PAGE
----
Oh my god, what are those black spots on my dog’s tongue? Is it a sickness, is it a mixed breed indicator, should I do anything about them? Let’s go through the most possible causes of those markings on your pet’s tongue.
Pure Breed or Not?
The dots on the tongue can be a sign that lets you to figure out the lineage of your dog. Relax, it doesn’t mean it’s grandma was Chow-Chow as some crazies on internet will tell you. By the way, Chow-Chow is not the only dog that has dark tongue, so start worry about Cocker Spaniel as well.
Many people think that the dark markings on their pet tongue automatically means that it’s a mixed or simply a mutt. That is not true. Purebreds can have those spots too. If you really have doubts – start digging, but if you’re sure about your breeder than stop being paranoid. Visit the dog owners’ forums and you will see how many absolutely purebred dogs (around 30% at least) have the same markings.
Melanin is the pigment that makes the skin colorings. Your birthmarks are melanin stamps. So sometimes the spots on your puppy’s tongue is nothing more than genetic birthmark. It can be even connected with his muzzle colorings.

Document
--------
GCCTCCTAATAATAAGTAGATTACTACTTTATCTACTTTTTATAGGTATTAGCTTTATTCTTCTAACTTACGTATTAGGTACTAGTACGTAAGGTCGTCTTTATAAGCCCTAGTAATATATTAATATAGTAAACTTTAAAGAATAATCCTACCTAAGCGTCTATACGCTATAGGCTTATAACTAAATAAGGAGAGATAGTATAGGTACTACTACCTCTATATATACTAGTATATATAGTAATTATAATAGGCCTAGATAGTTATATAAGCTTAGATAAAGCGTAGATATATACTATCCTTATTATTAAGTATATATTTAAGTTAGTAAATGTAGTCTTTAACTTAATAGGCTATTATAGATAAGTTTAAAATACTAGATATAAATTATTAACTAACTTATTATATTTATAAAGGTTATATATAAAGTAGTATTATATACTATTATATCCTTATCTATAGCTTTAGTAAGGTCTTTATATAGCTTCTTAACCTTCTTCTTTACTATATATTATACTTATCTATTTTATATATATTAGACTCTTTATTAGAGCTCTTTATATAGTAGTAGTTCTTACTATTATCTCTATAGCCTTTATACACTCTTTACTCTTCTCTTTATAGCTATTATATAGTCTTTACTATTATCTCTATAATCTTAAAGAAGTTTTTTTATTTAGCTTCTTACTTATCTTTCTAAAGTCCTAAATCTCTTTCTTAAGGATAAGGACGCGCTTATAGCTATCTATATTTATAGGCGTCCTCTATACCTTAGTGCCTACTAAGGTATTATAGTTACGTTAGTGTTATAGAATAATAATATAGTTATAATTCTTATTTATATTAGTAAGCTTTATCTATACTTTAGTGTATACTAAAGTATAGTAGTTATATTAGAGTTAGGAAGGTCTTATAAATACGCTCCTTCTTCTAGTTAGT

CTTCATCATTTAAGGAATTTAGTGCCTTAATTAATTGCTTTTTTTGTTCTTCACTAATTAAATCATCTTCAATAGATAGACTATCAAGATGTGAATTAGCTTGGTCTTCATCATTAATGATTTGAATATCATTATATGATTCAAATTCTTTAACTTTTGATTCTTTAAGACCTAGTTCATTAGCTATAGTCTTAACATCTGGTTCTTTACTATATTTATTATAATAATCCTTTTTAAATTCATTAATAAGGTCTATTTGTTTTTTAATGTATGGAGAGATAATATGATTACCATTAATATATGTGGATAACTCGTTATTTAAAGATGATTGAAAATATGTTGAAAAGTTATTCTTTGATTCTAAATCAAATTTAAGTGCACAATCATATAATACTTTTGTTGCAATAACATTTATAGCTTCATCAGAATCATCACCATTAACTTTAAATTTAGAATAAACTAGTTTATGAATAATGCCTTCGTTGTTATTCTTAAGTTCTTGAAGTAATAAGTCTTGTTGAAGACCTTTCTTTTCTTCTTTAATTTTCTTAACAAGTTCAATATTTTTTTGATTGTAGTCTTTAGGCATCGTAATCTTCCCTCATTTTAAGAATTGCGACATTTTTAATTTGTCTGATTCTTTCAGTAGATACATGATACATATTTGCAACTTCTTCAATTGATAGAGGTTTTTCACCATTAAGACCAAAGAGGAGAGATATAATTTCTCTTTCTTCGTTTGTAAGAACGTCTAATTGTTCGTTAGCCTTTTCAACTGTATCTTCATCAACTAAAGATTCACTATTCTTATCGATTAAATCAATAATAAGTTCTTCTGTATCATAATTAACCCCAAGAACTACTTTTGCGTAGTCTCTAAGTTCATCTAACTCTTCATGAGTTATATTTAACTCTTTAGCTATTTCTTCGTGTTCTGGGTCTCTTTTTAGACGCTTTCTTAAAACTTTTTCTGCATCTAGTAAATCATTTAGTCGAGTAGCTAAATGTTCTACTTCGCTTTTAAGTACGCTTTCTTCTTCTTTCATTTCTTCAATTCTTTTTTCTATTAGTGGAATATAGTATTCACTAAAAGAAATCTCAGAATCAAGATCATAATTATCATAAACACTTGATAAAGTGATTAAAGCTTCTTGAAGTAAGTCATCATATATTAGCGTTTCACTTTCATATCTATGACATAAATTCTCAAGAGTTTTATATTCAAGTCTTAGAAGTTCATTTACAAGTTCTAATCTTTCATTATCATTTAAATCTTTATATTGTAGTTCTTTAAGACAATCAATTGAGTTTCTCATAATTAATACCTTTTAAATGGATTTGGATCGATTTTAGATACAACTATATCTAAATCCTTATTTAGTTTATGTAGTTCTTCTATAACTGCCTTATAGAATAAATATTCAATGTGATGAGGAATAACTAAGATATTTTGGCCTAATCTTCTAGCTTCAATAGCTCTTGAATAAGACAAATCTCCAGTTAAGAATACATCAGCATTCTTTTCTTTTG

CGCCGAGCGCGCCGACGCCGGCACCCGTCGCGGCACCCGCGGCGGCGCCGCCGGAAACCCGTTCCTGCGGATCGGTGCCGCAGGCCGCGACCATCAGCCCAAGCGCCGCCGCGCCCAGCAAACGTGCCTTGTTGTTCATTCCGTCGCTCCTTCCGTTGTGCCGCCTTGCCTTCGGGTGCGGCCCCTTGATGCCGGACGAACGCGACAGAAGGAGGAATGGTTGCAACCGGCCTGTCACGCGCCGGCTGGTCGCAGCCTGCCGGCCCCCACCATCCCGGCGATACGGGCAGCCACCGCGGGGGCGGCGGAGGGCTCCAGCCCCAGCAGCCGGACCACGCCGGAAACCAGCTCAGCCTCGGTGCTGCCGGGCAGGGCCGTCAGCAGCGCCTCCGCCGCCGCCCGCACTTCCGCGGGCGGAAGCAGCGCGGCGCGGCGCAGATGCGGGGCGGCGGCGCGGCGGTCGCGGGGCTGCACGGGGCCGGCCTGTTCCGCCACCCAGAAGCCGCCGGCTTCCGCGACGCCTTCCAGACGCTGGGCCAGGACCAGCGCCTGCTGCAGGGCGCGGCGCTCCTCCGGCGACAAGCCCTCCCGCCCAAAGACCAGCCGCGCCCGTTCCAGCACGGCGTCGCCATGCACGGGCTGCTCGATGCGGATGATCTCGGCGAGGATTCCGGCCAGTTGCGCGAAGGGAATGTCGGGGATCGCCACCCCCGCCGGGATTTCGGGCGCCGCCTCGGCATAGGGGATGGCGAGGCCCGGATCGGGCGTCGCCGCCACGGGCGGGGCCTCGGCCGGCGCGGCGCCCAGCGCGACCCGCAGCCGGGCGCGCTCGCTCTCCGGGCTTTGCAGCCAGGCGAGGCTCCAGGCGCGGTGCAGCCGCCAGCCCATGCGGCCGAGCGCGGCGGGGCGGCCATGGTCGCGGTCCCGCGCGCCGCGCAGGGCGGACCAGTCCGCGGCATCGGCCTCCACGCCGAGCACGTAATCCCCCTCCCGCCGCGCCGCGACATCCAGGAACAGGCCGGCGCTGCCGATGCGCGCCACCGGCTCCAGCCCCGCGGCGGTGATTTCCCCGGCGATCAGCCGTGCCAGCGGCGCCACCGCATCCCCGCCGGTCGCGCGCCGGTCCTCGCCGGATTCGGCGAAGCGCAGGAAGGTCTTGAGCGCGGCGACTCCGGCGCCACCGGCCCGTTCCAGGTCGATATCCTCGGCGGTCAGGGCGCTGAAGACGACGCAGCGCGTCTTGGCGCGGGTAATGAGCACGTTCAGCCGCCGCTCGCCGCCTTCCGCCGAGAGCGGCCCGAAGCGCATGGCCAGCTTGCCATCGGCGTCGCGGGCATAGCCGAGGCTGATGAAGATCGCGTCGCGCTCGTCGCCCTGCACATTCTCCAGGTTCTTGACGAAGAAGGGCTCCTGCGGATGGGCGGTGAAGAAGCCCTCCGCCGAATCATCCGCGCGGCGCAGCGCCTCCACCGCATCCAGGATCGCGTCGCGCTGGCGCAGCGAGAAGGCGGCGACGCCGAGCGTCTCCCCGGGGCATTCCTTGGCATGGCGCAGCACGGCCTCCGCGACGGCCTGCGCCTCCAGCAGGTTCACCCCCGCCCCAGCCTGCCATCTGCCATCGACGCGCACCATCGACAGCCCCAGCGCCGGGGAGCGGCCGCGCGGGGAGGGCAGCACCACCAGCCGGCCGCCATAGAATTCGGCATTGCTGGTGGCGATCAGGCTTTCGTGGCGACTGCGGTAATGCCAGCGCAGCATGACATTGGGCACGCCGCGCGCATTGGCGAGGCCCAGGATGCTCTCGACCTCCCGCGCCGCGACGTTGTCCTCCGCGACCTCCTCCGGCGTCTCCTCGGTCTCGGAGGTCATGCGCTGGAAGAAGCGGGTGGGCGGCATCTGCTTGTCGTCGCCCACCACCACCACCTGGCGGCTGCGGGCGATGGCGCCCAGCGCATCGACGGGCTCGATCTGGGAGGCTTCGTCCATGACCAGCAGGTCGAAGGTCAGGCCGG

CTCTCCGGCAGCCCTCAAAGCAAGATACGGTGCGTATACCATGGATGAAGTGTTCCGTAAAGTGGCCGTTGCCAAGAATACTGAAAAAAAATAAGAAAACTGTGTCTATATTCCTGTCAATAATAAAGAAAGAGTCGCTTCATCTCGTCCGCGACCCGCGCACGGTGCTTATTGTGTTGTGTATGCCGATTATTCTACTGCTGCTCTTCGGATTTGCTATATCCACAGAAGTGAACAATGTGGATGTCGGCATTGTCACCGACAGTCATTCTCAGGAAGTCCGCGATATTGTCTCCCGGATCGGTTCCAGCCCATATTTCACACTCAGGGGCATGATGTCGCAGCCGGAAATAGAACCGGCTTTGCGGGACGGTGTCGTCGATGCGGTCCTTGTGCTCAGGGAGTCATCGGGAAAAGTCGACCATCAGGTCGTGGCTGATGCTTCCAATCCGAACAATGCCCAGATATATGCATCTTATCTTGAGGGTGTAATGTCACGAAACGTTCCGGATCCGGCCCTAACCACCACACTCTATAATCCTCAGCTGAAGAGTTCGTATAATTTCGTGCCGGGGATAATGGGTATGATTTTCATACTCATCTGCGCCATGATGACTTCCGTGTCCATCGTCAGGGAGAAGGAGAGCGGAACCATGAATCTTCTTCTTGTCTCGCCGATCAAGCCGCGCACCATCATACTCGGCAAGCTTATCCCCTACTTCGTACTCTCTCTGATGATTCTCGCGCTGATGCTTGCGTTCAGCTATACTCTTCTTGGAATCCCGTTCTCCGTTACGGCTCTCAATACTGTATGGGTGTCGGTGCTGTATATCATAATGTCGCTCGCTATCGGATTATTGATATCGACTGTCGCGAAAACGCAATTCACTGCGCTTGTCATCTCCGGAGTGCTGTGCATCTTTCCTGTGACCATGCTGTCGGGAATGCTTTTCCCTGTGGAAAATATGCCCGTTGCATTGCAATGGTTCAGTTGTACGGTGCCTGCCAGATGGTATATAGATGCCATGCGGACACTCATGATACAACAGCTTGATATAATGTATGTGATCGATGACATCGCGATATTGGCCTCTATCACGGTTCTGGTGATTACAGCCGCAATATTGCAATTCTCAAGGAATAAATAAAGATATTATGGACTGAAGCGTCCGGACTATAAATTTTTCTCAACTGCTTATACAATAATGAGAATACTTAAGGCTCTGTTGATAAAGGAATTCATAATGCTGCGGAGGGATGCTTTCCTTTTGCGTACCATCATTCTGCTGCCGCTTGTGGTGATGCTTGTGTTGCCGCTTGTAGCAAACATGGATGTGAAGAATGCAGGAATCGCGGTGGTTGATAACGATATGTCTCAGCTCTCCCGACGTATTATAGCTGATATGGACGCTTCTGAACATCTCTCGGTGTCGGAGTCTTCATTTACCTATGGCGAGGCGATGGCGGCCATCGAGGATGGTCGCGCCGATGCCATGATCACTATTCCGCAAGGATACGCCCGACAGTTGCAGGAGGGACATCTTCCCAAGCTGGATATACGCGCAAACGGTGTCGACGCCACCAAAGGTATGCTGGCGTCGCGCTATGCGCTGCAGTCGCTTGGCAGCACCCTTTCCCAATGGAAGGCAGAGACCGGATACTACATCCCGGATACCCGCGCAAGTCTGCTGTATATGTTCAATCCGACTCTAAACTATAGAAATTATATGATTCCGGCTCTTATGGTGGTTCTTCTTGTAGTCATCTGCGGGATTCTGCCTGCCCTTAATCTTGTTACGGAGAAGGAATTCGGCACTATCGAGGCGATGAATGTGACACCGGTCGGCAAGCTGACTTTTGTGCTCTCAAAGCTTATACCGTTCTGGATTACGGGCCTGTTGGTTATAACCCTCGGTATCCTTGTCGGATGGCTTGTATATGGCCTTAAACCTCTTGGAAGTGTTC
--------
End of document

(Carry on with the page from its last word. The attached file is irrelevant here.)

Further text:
In this case, there’s absolutely nothing to worry about and it’s as natural as the fact that dogs’ tongue is hanging out from time to time. Just Think of those as your dog’s freckles, cute and individual.
As you understand, if the black spots appeared suddenly it’s not birthmarks, those should stay same shape and color through the whole life of a dog. If the pigmentation appears on the older dog’s tongue and has different texture, it might be a sign of cancer.
Also if you see any other pigmentations or discoloration on the tongue they can mean sickness. Call you veterinarian
There are other disorders that can cause the tongue pigmentations. Some of those are:
- kidneys problem;
- niacin deficiency;
- oral ulcers;
- heart or lung problems (resulting in low blood oxygen level).
Once again, those will be markings that were not present at birth. They will be appearing suddenly and changing shape and texture. Usually there will be the other symptoms as well, so contact your vet.
Other Rare Cases
Less likely but still there’s a small chance of having a “Panda shepherd” or “Irish spotting” mutation. In those cases, you will see black and white spots appearing not only on the tongue area but in other skin as well.
Those are genetic mutations that occur in some of the breeds and German Shepherds are in this list. Then, let your dog be the way it is, it’s unique and beautiful!